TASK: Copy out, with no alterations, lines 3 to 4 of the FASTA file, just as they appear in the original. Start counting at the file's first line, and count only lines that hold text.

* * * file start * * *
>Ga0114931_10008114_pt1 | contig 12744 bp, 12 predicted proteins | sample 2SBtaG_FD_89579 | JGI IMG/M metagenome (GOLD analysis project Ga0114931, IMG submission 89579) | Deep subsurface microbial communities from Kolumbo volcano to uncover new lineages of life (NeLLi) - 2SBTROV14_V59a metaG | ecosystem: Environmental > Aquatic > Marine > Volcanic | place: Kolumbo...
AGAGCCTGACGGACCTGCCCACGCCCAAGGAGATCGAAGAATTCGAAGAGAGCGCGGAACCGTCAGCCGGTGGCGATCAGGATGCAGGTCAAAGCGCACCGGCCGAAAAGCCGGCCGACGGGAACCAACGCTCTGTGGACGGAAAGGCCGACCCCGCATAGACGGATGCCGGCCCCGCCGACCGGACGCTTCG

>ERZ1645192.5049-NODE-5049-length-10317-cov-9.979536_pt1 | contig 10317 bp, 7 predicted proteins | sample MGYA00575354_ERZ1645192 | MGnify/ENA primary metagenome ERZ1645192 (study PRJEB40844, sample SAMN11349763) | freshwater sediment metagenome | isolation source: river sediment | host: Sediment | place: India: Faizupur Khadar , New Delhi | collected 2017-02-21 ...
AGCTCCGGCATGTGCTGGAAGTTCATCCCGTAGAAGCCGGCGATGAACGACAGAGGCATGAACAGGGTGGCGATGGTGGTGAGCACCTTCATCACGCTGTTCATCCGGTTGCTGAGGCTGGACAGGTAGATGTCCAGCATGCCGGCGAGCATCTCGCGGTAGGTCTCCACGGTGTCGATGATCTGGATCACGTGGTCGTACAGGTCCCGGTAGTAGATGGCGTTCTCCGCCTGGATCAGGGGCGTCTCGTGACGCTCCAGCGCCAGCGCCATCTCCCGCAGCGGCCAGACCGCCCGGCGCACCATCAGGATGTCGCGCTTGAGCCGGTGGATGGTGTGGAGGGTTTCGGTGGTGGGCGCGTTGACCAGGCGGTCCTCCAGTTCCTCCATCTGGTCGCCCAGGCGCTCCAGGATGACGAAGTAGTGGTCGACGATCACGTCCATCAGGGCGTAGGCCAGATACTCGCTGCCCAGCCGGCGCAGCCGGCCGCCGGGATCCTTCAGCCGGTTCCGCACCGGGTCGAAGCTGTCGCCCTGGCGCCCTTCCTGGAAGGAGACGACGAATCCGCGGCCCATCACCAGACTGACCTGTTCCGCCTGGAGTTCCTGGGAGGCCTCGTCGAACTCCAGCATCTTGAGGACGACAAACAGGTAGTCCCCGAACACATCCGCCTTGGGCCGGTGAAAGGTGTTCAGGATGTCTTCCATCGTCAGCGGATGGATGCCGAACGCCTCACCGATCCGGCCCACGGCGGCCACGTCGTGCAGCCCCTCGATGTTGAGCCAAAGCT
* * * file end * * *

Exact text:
>ERZ1645192.5049-NODE-5049-length-10317-cov-9.979536_pt1 | contig 10317 bp, 7 predicted proteins | sample MGYA00575354_ERZ1645192 | MGnify/ENA primary metagenome ERZ1645192 (study PRJEB40844, sample SAMN11349763) | freshwater sediment metagenome | isolation source: river sediment | host: Sediment | place: India: Faizupur Khadar , New Delhi | collected 2017-02-21 ...
AGCTCCGGCATGTGCTGGAAGTTCATCCCGTAGAAGCCGGCGATGAACGACAGAGGCATGAACAGGGTGGCGATGGTGGTGAGCACCTTCATCACGCTGTTCATCCGGTTGCTGAGGCTGGACAGGTAGATGTCCAGCATGCCGGCGAGCATCTCGCGGTAGGTCTCCACGGTGTCGATGATCTGGATCACGTGGTCGTACAGGTCCCGGTAGTAGATGGCGTTCTCCGCCTGGATCAGGGGCGTCTCGTGACGCTCCAGCGCCAGCGCCATCTCCCGCAGCGGCCAGACCGCCCGGCGCACCATCAGGATGTCGCGCTTGAGCCGGTGGATGGTGTGGAGGGTTTCGGTGGTGGGCGCGTTGACCAGGCGGTCCTCCAGTTCCTCCATCTGGTCGCCCAGGCGCTCCAGGATGACGAAGTAGTGGTCGACGATCACGTCCATCAGGGCGTAGGCCAGATACTCGCTGCCCAGCCGGCGCAGCCGGCCGCCGGGATCCTTCAGCCGGTTCCGCACCGGGTCGAAGCTGTCGCCCTGGCGCCCTTCCTGGAAGGAGACGACGAATCCGCGGCCCATCACCAGACTGACCTGTTCCGCCTGGAGTTCCTGGGAGGCCTCGTCGAACTCCAGCATCTTGAGGACGACAAACAGGTAGTCCCCGAACACATCCGCCTTGGGCCGGTGAAAGGTGTTCAGGATGTCTTCCATCGTCAGCGGATGGATGCCGAACGCCTCACCGATCCGGCCCACGGCGGCCACGTCGTGCAGCCCCTCGATGTTGAGCCAAAGCT